DLG

DLG

COMING SOON

MULCHMULCHMULCH

MULCH Collective

JULY 20 - AUGUST 31

Mulch is material used to enrich soil. It is an insulator, an enricher. It assists in both growth and decay. It is a slow entanglement of nutrients, a layer of protection, a threshold between the world and the world within.

MULCH is an arts collective composed of friends and collaborators across so called Canada. We seek to explore art through collaborative and land based practices, allowing for fragmented ideas to be a part of a continuous cycle of decay and rebirth.

MULCH Collective is made up of Jules Cundari, Rahel Elias, Mona Fani, Mary Fisher, Isaac Forsland, Sarah Genge and Jasper Wrinch, among many others.

About the artists

Isaac Forsland (he/him) is an emerging multidisciplinary artist and video-centric freelancer. With a primary focus on Super8 and 16mm film, his artistic practice centres around the use of found footage, eco-developing, and direct animation techniques. He was born on Treaty 7 land, the traditional territory of the Blackfoot, Tsuu T’ina and Stoney Nakoda. He currently works on the unceded traditional and ancestral territory of the Musqueam, Squamish and Tsleil-Waututh Nations.

Jasper Wrinch (he/him) is a text and sound-based artist working on Nex̱wlélex̱m and the unceded territory of the Squamish, Musqueam, and Tsleil-Waututh Nations. His work aims to crystallise the often opaque, overwhelming and contradictory feelings surrounding social and environmental change into hyper-detailed and immersive textual and sonic experiences.

Jules Cundari (she/her) is an artist and eco-art educator based in Victoria, BC. Currently working as a farmer and market manager for a 10-acre organic farm, she is passionate about regenerative agriculture and acts of food sovereignty that result in ecological and community- based resilience. Her practice investigates curiosities of ethnobotany and reciprocity through a lens of emotional, ritualistic and rhythmic embodiment. Site-specific research influences the materiality of her work, often gravitating toward further understanding the layered ecologies we are a part of.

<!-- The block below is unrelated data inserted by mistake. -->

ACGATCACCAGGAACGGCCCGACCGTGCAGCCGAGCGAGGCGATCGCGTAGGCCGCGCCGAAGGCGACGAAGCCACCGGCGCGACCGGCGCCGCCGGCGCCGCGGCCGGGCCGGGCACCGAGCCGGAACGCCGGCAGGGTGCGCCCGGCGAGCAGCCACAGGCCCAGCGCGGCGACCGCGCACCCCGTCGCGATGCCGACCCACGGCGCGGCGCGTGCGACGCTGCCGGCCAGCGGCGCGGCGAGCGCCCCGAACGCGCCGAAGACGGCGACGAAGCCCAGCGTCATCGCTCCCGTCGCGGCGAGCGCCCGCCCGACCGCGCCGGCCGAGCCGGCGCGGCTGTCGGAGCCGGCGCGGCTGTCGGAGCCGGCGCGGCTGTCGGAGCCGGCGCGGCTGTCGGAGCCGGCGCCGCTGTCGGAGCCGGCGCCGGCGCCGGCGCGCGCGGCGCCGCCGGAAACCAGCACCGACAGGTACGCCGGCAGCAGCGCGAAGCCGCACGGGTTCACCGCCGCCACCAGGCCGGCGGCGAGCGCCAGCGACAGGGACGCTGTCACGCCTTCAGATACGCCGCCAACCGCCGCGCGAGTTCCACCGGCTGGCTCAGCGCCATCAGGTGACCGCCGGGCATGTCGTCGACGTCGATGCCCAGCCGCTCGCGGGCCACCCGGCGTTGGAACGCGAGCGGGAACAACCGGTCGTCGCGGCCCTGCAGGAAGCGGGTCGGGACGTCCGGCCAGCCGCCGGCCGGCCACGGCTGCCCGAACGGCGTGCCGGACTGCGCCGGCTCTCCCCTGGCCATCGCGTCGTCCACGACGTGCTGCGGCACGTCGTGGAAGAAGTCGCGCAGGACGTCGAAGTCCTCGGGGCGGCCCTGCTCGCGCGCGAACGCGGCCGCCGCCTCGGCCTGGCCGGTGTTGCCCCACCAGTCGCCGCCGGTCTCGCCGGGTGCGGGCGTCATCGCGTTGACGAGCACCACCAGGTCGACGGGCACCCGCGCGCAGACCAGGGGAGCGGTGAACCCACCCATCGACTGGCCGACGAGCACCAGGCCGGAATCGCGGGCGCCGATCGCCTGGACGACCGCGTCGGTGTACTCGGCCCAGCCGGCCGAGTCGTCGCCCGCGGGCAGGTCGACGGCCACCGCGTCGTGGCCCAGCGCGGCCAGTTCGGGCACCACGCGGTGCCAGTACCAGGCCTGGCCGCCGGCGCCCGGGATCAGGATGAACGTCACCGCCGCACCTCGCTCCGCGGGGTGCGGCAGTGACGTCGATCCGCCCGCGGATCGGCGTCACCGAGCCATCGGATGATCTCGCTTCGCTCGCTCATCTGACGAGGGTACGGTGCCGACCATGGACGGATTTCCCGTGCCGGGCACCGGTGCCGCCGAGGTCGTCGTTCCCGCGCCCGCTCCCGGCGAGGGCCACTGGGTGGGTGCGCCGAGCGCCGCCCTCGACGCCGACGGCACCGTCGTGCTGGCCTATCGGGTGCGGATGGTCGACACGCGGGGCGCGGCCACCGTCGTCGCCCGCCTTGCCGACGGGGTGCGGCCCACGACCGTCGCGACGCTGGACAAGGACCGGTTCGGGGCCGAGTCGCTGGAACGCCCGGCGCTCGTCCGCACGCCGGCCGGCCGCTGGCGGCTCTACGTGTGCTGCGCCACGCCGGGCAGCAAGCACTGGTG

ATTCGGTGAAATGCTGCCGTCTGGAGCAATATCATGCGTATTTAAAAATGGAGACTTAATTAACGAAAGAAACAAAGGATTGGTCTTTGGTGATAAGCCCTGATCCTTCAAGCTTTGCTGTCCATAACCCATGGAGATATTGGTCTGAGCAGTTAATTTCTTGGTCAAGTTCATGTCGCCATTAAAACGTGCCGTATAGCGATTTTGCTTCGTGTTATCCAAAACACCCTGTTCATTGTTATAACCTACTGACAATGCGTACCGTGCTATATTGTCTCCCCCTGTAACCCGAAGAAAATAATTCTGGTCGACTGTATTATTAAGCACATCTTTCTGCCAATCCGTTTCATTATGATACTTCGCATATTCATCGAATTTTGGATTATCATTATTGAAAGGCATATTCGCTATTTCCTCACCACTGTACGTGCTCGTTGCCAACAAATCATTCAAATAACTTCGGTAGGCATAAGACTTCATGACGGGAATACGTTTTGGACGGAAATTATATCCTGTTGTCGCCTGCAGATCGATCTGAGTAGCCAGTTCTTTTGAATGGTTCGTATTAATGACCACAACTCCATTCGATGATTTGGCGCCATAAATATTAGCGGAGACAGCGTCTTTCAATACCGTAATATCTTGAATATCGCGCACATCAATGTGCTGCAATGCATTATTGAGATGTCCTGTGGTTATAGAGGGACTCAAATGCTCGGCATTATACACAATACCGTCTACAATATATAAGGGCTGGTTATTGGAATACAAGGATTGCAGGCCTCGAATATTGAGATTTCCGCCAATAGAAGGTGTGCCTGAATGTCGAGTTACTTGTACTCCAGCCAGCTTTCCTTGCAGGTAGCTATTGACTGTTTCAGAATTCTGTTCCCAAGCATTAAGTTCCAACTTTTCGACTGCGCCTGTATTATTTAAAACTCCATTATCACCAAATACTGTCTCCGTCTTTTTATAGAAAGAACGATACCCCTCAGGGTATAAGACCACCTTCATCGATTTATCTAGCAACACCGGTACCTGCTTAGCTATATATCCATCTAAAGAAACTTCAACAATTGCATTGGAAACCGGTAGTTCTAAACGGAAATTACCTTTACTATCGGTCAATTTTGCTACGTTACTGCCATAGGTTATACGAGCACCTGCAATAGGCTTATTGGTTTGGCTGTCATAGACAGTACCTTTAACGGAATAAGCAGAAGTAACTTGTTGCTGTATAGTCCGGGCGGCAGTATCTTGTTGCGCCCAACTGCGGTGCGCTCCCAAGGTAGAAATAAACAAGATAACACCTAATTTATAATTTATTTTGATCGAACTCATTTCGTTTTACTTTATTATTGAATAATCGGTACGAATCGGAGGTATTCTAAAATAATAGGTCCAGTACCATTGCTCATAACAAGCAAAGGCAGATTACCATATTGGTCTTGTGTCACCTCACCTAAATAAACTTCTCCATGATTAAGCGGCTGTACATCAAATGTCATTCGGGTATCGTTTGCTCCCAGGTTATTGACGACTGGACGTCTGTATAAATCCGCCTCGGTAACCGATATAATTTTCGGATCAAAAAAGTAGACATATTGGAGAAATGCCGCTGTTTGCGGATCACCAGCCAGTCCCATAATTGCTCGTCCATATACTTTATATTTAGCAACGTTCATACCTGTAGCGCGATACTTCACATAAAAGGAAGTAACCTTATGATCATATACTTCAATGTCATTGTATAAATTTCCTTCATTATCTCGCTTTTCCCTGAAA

Mary Fisher (they/them) is a sculptor, drawer, bookmaker, and installation artist who works with mediums including metals and fibres to make moveable and interactive sculptures. Their work explores themes of intimacy, memory, and loss evoking emotive and sensorial experiences. Fisher’s current work encourages engagement and reflection through play structures and memories of childhood. Fisher is currently exploring these ideas and growing their studio practice at OCAD University’s BFA in Sculpture and Installation program in Toronto, Canada. Outside of the institution, they are the founder of draw_club — a collective that acts as a place to be in conversation and creation with emerging artists in the city, and mostly, is a place to play.

Mona Fani (she/her) is a persian-canadian multi-media artist with a focus on analog practices in photography and visual design. Her practice is rooted in patience and observation. She is interested in the vulnerable moments lived by or left behind in the human experience. As a witness to the world around her, Mona collages textured layers in her design and photography practice — capturing curious moments in the everyday. She is based on unceded lands belonging to the xwməθkwəy̓əm (Musqueam), səl̓ilwətaɁɬ (Tsleil-waututh), and sḵwx̱wú7mesh (Squamish) First Nations; also known as Vancouver, BC.

Rahel Elias (she/her) is a multimedia artist who specializes in ceramics and documentary photography. She creates images and clay sculptures in order to better understand her relationship with her body through the exploration of the black human form. She investigates intersectional-identity, alienation, and otherness by drawing from memory and observation. By using manipulation and distortion in her works, she hopes to explore the way black identities have been imagined, invented and shaped through societal interpretation. Rahel currently works in her ceramic studio, based in Tkaronto/Toronto, Canada.

Sarah Genge (they/she) is an emerging independent filmmaker working in documentary and music video production. Their interests include exploring the natural absurdity that permeates everyday life, blurring the line between film and visual art, and creating community-based film projects. They currently work on the unceded traditional and ancestral territory of the Musqueam, Squamish and Tsleil-Waututh Nations.